Patrick Wormald

Patrick Wormald, the author of Bede and the Conversion of England and many other books, died in 2004.

‘You had your 1917 in 1066,’ a Russian diplomat was once said to have told his British counterpart. The ruling class of England, and much of the rest of Britain, was re-created by the Norman Conquest. Most of the nobly born have at one time or another sought to find progenitors among the Companions of the Conqueror, and the words ‘noble’, ‘gentle’ and...

The West dishes it out

Patrick Wormald, 24 February 1994

With the terminal decay of the Idea of Progress in both Whig and Marxist incarnations comes a growing recognition that much of what once seemed most characteristic of the modern world’s experience is not especially new. Europeans have been behaving in the same way for most of Europe’s existence. Europe’s Middle Ages, the label long attached by a quirk of historiographical circumstance to the era of its youth, are acquiring a ‘relevance’ that architects of the National Curriculum should find it increasingly hard to deny. Ordered governments with at least elements of state consciousness had been formed in parts of the West before 1000 – especially in England, where the proportion, though not of course the numbers, of those living in settlements sufficiently concentrated to warrant the name of ‘town’ was as high in 1086 as it was ever to be before the 18th century. From the 11th century onwards, the West witnessed explosions in its population, in the productivity of its cereal (though not pastoral) farmers, and of its textile (though not heavy) industry, in its literary and academic output, in the scale of its major buildings, and in the documentation generated by its bureaucrats, which were at least as spectacular in relation to preceding patterns as developments in the 16th century. In particular, the onset of the aggressive expansion which is Europe’s most fateful hallmark lies not in 1492 but in that period from 950 to 1350 which is the subject of Robert Bartlett’s remarkable book.’

Warrior Women

Patrick Wormald, 19 June 1986

I was recently quite shocked – though I’m not sure why – when a cherished colleague upheld the study of women’s history on the grounds that it was ‘fashionable’. Most historians respond to contemporary trends in their discipline, though without being so frank about it. Would I have been as disturbed if he had defended his researches on Medieval literacy in similar terms? I suspect myself of reacting not to his reason for endorsing the subject but to the subject itself. Should I therefore be branded with the infamous three initials applied to so many of my sex?’

Joseph Jobson

Patrick Wormald, 18 April 1985

Claude Lévi-Strauss and others have been in the habit of describing the expansion of European civilisation as an unmitigated catastrophe for the rest of mankind. It is arguable that not the least of its casualties has been the West’s sense of its own limitations. From the conquest of Mexico and Peru until 1941 (at the earliest), Europe’s onward march seemed unstoppable, fuelled as it was by a combination of immeasurably superior technology and an ineffable sense of cultural superiority. Even the Turk, who was obliterating a whole European army and hammering at the gates of Vienna just as Pizarro was butchering the Incas, was, by the 18th century, the Sick Man of Europe (the first of many), and could be rolled aside by the gallantry of Lawrence in the 20th. The events of the second half of the 20th century, especially those of the last decade, have been a salutary reminder that Western ascendancy was short as well as nasty and brutish. In particular, the West, with its own established religion in decay, has grossly underestimated Islam. From the death of Muhammad to the decline of the Ottomans, the most formidable military and economic power in the world was usually Islamic, and the Arabs did a much better job of preserving antique civilisation in the lands they conquered than did the German invaders of the Roman Empire: until the 19th century, it is likely that the incidence of literacy was far more widespread in Islamic than in Christian territory, and the standard of medical treatment far higher.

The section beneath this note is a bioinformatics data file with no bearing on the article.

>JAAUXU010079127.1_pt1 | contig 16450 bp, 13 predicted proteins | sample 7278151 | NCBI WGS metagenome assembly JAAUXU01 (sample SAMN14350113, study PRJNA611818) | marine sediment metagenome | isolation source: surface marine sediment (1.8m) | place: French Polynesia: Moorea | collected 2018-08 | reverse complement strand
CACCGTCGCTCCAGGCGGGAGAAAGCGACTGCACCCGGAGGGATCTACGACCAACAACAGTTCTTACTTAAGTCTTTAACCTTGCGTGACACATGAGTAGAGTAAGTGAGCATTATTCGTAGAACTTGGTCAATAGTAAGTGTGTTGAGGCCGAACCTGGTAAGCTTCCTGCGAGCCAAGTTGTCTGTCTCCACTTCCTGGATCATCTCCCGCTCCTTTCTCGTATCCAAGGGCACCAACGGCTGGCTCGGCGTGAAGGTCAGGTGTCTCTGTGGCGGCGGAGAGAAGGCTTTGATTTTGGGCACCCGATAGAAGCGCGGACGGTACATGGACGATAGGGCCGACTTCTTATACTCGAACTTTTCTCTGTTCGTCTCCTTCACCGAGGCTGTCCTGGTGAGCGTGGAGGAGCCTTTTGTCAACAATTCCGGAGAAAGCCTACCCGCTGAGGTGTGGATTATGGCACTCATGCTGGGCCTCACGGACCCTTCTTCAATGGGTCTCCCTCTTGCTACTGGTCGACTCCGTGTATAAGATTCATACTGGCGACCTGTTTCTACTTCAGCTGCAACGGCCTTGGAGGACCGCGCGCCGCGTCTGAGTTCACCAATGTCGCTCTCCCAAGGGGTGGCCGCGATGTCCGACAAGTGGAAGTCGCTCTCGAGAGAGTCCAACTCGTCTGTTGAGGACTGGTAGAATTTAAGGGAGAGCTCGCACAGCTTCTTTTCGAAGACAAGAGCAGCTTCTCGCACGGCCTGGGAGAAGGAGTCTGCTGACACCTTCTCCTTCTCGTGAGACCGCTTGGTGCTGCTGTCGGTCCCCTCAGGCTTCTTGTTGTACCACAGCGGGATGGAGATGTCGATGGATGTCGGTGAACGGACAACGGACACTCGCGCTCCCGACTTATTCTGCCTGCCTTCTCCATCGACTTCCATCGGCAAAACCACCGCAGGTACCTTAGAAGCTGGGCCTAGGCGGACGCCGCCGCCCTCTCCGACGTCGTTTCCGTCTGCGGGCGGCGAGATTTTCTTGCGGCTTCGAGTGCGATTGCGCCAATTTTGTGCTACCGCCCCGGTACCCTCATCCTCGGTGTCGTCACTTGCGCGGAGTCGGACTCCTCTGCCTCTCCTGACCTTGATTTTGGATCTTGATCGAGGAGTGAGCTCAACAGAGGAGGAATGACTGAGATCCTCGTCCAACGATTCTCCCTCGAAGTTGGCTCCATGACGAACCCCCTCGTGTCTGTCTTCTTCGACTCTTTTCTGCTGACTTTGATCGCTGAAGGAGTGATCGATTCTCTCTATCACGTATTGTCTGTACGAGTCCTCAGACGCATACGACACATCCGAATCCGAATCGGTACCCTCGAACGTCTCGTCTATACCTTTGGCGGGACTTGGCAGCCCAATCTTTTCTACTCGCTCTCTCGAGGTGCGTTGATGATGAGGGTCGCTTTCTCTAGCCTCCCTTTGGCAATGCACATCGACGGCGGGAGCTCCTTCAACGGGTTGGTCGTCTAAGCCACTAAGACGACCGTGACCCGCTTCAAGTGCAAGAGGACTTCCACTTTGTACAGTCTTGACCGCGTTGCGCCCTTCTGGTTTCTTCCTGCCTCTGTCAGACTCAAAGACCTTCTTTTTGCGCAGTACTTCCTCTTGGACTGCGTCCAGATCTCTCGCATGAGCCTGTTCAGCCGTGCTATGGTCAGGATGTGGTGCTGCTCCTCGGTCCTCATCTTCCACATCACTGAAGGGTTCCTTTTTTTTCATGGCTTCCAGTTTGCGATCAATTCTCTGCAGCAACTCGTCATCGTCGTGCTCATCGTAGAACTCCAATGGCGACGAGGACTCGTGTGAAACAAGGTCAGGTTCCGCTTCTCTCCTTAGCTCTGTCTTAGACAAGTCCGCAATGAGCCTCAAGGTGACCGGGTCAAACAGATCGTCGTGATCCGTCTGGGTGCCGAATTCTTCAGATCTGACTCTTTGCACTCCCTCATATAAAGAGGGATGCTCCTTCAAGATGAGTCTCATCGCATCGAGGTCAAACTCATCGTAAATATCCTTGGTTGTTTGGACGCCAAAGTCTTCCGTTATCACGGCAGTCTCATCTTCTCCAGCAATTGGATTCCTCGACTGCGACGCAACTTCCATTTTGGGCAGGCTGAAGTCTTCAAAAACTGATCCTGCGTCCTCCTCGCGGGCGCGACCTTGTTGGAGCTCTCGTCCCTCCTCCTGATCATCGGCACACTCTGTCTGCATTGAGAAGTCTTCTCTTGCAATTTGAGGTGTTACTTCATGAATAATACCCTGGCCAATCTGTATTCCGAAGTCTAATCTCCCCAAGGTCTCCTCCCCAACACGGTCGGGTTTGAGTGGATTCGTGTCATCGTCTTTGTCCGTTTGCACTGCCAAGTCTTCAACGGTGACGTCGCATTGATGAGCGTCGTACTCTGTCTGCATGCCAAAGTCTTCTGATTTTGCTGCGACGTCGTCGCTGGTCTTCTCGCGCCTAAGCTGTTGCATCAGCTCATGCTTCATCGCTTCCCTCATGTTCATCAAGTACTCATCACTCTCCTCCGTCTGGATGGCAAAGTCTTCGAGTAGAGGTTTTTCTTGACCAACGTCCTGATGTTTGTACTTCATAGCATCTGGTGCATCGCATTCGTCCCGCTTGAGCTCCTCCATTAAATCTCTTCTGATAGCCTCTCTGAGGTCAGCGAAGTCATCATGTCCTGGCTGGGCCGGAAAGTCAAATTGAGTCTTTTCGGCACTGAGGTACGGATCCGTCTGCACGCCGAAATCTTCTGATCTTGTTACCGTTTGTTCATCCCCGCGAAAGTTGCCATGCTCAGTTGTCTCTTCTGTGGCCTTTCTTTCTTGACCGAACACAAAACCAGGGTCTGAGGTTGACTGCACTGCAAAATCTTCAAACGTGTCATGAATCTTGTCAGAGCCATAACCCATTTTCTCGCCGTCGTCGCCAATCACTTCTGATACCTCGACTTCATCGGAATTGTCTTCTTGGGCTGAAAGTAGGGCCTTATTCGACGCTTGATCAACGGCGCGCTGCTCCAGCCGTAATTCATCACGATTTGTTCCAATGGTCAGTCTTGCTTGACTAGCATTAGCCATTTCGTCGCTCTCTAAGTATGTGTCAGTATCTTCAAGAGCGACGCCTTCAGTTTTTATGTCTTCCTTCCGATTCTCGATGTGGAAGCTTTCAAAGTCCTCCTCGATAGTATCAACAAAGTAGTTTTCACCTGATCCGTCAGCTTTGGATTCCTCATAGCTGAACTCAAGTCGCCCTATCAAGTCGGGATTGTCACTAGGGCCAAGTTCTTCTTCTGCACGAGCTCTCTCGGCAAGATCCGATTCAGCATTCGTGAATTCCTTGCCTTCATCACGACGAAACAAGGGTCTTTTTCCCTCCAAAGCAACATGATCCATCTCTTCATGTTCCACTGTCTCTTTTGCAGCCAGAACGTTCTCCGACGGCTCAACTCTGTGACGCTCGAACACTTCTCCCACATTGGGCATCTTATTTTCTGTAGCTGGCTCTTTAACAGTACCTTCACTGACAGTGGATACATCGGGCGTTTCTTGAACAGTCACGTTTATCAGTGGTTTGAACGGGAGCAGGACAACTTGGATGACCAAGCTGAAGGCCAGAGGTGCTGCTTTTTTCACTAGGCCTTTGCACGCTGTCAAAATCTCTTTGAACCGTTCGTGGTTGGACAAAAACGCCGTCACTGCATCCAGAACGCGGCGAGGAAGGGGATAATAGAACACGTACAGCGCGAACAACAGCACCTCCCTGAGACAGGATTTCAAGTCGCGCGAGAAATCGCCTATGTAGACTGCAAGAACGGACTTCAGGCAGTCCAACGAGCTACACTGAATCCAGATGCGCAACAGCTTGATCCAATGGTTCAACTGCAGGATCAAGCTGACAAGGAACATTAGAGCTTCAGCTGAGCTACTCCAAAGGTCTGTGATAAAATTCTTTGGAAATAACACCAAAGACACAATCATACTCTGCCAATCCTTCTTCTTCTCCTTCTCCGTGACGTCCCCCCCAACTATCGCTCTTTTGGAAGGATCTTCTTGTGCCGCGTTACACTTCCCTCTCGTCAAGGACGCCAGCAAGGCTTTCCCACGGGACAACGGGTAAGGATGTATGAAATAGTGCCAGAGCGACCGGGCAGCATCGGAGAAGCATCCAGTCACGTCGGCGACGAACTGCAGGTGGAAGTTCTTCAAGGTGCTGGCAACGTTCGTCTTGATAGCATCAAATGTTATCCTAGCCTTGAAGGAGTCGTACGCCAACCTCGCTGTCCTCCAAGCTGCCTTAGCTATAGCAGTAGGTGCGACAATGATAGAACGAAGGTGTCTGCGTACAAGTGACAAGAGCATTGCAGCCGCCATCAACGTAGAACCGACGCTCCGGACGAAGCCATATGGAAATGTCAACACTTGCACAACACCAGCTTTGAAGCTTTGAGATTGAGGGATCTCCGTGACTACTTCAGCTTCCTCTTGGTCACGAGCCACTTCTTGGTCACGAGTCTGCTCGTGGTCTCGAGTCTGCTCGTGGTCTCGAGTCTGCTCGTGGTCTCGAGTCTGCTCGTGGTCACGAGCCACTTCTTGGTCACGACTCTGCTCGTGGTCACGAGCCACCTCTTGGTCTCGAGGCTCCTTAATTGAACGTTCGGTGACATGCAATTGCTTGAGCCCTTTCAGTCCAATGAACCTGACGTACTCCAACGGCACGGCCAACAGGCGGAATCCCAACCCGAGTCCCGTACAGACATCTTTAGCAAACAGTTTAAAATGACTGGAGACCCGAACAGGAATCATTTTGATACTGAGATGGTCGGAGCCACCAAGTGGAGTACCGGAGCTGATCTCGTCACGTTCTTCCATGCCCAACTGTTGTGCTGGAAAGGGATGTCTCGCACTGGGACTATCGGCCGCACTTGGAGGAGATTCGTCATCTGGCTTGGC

Robin’s Hoods

Patrick Wormald, 5 May 1983

It has been said of the early Christian Irish that they were very interested in their history, but preferred it in the form of fiction. If one English reaction to his observation is likely to be that things have not changed much in the Emerald Isle, another ought to be that their own self-satisfaction is misplaced. Of the ‘facts’ of early English history which Every Schoolboy Knows – Alfred and the Cakes, Canute and the Waves, Harold and the Arrow – only the last has any claim to be in a real sense true (and even that has only recently been rescued from understandable scepticism by painstaking scholarship). The legends discussed in these books concern Robin Hood, the early history of Glastonbury, and the meaning of the megaliths. Such material poses problems for the professional historian or archaeologist: is it worth the trouble to debunk what are, after all, fairly harmless stories? A society’s legends are arguably as much a part of its history as the actual events of its past: too dry-as-dust an approach risks isolating the scholar from the very audience that he or she is trying to convince. And what, to coin a phrase, is Truth? Two of these books are by modern scholars, the other by one of the greatest English Medieval historians. Two, though not unsympathetic to the importance of legends, are critical in their approach; the other, not the Medieval historian’s, seems to want to dispense altogether with the methods of modern scholarship.–